June 29, 2021 feature
Neuroscientists assess the impact of a short-term musical training on implicit emotion regulation
Emotion regulation is an essential aspect of mental health and wellbeing. In fact, past studies have found associations between poor emotion regulation and several psychiatric disorders, including bipolar disorder, borderline personality disorder and complex post-traumatic stress disorder (PTSD).
During their everyday life, humans can regulate their negative emotions in different ways, most of which do not require any conscious cognitive engagement. For instance, they might take a bath, step outside for fresh air or listen to music.
Researchers at Radboud University Nijmegen in The Netherlands, the Norwegian University of Science and Technology (NTNU), and University Hospital Aachen, Germany have recently carried out a study aimed at investigating the effects of a short-term musical training on implicit emotion regulation. Their paper, published in BMC Neuroscience, specifically examined whether musical training helped people to reduce the negative emotions elicited by unpleasant or disgusting odors.
"At the time of conception, my colleagues and I worked in the same department in Aachen," Nils Kohn, one of the researchers who carried out the study, told MedicalXpress. "The project was born out of our curiosity for emotions and the power of mood induction that is harbored by music. Mark Berthold-Losleben, being more of a trained musician than myself, was the perfect person to discuss this with."
Kohn, Berthold-Losleben and their colleagues decided to investigate whether, in a controlled environment, music could change people's emotional responses to unpleasant smells. They focused on olfaction because previous studies found that odors can consistently lead to emotional responses.
Their paper draws on previous knowledge about the stability of olfaction and its neuroanatomical connections, which was gathered by their research group in the past. In addition, it builds on Kohn's theoretical interpretation of how implicit emotion regulation works.
"In the first draft of our paper, we also wanted to explore implicit emotion regulation among professional musicians and/or composers," Berthold-Losleben said. "Therefore, we initiated a cooperation with the school for music and dance in Cologne to recruit participants. Unfortunately, most musicians didn't meet our schedule or the study's inclusion criteria. Another problem was that professional musicians, or at least those we tried to recruit, did not like the positive auditory stimuli as much as non-professionals did. We assumed that this was because of their professional and therefore more complex approach to music. Maybe our stimuli were too well-known and boring to them."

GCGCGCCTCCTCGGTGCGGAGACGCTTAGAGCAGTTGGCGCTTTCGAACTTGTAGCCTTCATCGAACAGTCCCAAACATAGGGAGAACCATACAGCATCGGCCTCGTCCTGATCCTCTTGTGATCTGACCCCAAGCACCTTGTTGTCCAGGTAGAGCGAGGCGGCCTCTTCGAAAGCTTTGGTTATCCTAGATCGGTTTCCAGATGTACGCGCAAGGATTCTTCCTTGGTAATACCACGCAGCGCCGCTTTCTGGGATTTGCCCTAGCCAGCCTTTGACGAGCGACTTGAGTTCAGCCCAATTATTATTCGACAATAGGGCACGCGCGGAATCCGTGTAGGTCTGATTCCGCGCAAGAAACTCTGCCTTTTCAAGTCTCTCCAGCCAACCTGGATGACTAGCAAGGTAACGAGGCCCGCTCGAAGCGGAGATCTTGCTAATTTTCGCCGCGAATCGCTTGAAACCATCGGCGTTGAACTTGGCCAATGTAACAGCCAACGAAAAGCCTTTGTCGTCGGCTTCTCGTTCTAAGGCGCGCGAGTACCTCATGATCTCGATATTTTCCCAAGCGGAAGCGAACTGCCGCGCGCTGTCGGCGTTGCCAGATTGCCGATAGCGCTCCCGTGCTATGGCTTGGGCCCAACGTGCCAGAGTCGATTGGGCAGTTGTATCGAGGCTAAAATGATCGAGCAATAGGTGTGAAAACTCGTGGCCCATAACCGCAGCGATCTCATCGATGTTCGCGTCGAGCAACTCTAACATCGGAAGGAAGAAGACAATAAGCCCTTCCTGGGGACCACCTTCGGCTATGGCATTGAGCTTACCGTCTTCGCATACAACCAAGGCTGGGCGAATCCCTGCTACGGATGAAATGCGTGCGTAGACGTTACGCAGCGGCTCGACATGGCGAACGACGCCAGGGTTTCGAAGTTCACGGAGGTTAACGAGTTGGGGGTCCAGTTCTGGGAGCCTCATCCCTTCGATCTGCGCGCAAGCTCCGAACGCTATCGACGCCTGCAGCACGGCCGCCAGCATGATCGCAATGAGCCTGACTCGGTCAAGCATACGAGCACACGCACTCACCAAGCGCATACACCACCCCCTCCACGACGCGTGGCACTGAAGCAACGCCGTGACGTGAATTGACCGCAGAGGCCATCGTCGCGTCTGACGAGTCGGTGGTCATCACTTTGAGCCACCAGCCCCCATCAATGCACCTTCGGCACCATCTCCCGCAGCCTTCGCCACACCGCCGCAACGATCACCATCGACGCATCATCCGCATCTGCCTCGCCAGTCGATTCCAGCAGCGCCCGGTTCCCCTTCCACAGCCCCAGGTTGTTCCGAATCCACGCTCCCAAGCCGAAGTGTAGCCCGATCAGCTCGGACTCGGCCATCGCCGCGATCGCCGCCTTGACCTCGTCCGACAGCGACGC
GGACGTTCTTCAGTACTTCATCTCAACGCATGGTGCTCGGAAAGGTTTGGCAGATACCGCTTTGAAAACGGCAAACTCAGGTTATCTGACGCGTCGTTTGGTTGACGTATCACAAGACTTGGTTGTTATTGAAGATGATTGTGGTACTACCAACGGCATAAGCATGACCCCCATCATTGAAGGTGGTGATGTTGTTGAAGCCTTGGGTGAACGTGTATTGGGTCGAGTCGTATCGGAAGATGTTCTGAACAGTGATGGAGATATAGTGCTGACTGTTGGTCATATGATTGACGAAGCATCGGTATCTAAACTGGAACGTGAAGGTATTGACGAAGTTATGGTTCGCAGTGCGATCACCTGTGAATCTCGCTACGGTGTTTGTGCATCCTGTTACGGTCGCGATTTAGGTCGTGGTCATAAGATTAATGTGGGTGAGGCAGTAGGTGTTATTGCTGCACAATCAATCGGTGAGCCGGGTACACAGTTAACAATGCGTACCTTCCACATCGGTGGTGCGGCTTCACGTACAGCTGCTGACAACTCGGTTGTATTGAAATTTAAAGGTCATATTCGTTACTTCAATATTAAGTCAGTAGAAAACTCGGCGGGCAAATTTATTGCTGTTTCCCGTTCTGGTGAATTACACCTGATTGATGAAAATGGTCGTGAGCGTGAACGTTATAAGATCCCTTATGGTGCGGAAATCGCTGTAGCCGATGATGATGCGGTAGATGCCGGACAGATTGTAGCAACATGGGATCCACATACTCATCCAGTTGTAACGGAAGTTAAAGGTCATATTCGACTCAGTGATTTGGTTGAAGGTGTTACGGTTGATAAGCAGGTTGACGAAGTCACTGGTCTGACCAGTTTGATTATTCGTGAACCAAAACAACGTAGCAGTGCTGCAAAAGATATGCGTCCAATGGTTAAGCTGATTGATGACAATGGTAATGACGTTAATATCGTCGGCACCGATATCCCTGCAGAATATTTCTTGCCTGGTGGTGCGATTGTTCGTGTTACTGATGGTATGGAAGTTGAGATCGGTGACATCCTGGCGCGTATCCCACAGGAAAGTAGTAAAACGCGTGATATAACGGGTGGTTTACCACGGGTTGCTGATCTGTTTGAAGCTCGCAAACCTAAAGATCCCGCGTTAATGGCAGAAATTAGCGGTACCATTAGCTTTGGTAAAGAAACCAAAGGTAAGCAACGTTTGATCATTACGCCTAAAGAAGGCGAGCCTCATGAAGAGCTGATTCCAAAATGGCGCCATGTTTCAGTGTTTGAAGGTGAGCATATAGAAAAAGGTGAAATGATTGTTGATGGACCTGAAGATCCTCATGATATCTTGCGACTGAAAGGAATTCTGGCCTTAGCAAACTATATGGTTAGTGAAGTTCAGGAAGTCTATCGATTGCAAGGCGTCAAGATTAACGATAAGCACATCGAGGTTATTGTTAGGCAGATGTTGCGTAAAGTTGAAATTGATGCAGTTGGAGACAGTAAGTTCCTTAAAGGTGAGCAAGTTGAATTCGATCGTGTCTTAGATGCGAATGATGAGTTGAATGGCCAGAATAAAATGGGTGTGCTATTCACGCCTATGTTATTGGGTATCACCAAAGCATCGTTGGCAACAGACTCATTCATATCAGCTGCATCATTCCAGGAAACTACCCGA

To investigate the effects of musical training on implicit emotion regulation, Kohn, Berthold-Losleben and their colleagues designed a simple experiment in which they paired negative olfaction (eliciting a negative emotion) with positive music to create four different combinations of stimuli. They then recruited 31 healthy participants to take part in their experiment.
Essentially, participants were either exposed to an odor similar to rotten eggs or to no odors at all. Simultaneously, they either listened to an excerpt of classical music or to a neutral range of tones.
"We then added three weeks of passive listening to classical music as our musical intervention for participants and re-did the test," Kohn explained. "In the task, subjects had to always rate how disgusting the smell was, how they liked the music and how they felt in general. This was done while the subjects lay in the fMRI scanner."
Overall, the findings gathered by the researchers suggest that listening to music two times per day for three weeks can reduce negative emotions elicited by a bad odor, particularly if one hears music again. In other words, music could improve wellbeing and help people to regulate negative emotions elicited by an external stimulus.
If they were also applicable to individuals with psychiatric disorders, the findings gathered by this team of researchers could have important implications. For instance, they could highlight the value of musical interventions for increasing stress resilience and helping people with affective disorders to better regulate their emotions.
"Patients suffering from affective disorders like depression often find themselves in an endless circle of sameness," Berthold-Losleben said. "Once confronted with triggers that lead to negative affect, they react with negative emotions/feelings, negative body experiences and negative thinking. All of that itself can trigger a new negative affect. These patients tend to end up in a negative circle or spiral which it is difficult or impossible to get out of."
The overreaching goal of the work by Kohn, Berthold-Losleben and their colleagues is to devise simple musical interventions for people with depression or other affective disorders, which are easy to implement and could improve their ability to regulate negative emotions. Firstly, however, they had to gain a better understanding of emotion regulation and of the stimuli that can elicit or reduce negative emotions.
"We are now trying to initiate a collaboration between Radboud University Nijmegen and the Norwegian University of Science and Technology in Trondheim to continue this line of research, as I'm still very interested in what challenges our abilities to regulate ourselves in our daily life and what can support us," Kohn said. "Music would truly be such an easy, powerful and supportive tool for emotion regulation."
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